The final design for the soon-to-be reunified Old Courthouse Square project heads to the City Council for its blessing Tuesday night, the last public meeting scheduled before construction of the nearly $10 million project gets underway next month.
The meeting will be the first opportunity for the public to see the latest iteration of the reunification plan, which now features fewer trees, a new location for a rebuilt Ruth Asawa fountain, and better visibility of the historic Empire Building.
It also will be the first meeting since the city awarded a $7.1 million construction contract for the project. That figure is significantly below original estimates and one that makes it more likely the project will come in under its $10 million price tag.
“I’m proud of our team and really excited to be at this point, because it feels like we’re finally about to reunify the square,” said Curt Nichols, a partner at Santa Rosa engineering firm Carlile-Macy, which is designing the project.
The city hopes to begin construction at the end of May, after it finishes hosting the Amgen Tour of California bicycle race. It also hopes to finish the job by November, an admittedly aggressive construction schedule for such a complex project.
The plan is to permanently close Mendocino Avenue to traffic between Third Street and Fourth Street, build new streets with ample parking on either side of the square, and create a more open, flexible and inviting plaza similar to those in tourist meccas like Healdsburg and Sonoma.
The idea has been around for more than 20 years as a way to revitalize the downtown by creating a central gathering space large enough for public events and making the commercial spaces that ring the square more attractive to businesses.
But the effort only gained political traction last year when the City Council, pressured by downtown landlords, fast-tracked a simpler, cheaper version of the project and ordered it built in a single construction season.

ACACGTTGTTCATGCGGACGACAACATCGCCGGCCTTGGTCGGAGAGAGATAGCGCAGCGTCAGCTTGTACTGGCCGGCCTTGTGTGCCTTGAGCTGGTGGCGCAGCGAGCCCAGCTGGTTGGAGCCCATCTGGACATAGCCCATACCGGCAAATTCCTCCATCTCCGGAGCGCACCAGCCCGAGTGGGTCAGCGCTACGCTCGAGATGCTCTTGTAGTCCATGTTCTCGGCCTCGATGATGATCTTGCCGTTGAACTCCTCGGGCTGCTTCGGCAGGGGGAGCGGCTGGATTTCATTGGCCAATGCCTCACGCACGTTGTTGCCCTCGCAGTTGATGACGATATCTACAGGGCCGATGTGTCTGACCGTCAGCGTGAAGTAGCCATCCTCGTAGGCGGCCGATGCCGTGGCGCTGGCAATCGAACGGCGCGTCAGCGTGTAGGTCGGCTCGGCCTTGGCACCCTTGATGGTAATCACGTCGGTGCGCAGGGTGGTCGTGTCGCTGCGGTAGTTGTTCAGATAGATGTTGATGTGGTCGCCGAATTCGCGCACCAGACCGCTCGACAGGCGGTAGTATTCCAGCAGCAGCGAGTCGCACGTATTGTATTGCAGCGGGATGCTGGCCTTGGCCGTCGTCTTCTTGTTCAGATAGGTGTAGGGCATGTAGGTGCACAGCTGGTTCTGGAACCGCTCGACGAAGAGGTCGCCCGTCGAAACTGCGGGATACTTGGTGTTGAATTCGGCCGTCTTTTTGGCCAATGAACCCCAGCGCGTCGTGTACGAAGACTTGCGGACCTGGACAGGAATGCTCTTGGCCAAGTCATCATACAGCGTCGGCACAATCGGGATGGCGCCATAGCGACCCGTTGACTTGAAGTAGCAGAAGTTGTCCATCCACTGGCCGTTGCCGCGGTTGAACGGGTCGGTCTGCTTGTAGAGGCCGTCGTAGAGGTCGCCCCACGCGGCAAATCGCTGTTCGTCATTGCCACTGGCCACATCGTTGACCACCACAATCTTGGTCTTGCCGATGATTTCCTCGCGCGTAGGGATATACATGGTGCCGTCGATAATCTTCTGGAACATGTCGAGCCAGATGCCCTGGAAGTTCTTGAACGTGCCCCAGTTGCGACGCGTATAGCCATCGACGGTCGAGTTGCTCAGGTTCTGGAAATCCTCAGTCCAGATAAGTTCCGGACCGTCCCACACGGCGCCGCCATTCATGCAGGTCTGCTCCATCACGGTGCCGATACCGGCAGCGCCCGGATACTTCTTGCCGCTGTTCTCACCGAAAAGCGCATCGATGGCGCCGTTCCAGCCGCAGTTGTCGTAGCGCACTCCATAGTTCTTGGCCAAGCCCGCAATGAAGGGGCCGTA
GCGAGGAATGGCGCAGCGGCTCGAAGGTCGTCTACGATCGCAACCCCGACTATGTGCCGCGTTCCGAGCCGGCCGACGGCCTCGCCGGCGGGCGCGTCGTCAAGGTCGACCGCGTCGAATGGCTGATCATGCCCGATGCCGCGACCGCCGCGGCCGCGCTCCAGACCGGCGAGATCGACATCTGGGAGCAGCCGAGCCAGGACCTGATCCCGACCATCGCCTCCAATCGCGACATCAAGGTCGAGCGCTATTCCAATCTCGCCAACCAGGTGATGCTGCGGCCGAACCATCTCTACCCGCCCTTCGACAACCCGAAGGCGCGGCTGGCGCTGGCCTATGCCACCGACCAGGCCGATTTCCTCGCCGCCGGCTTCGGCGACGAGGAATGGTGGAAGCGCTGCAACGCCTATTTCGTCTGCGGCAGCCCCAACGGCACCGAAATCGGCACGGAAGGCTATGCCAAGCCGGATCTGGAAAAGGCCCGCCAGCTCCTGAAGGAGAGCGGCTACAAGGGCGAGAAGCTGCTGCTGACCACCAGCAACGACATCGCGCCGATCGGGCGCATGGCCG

A fast-and-furious design process followed, with the public largely telling the city to preserve as many of the towering redwood trees as possible.
Twenty-two of the 30 redwood trees in the square are being preserved, as is the massive bunya bunya specimen at the southern edge of the square. The rest of the 114 trees will be removed. About 20 of the largest ones have already fallen, much to the consternation of a passionate group of protesters. The rest will go during construction.
The number and location of the dozens of new trees to replace them is one of the key changes to the design. The original plan approved in January included 117 new trees, 64 shade trees and 53 decorative flowering trees. The new design has 87 trees, 25 percent fewer. This includes 75 shade trees, and just 12 decorative trees.
The reduction in the number of decorative trees was done for several reasons, Nichols said.
One was to improve the visibility of the historic and now largely vacant Empire Building. A significant number of the flowering trees were proposed for the area in front of and across the square from the structure, which some felt might be counter-productive to the effort to highlight its attractive architecture, Nichols said.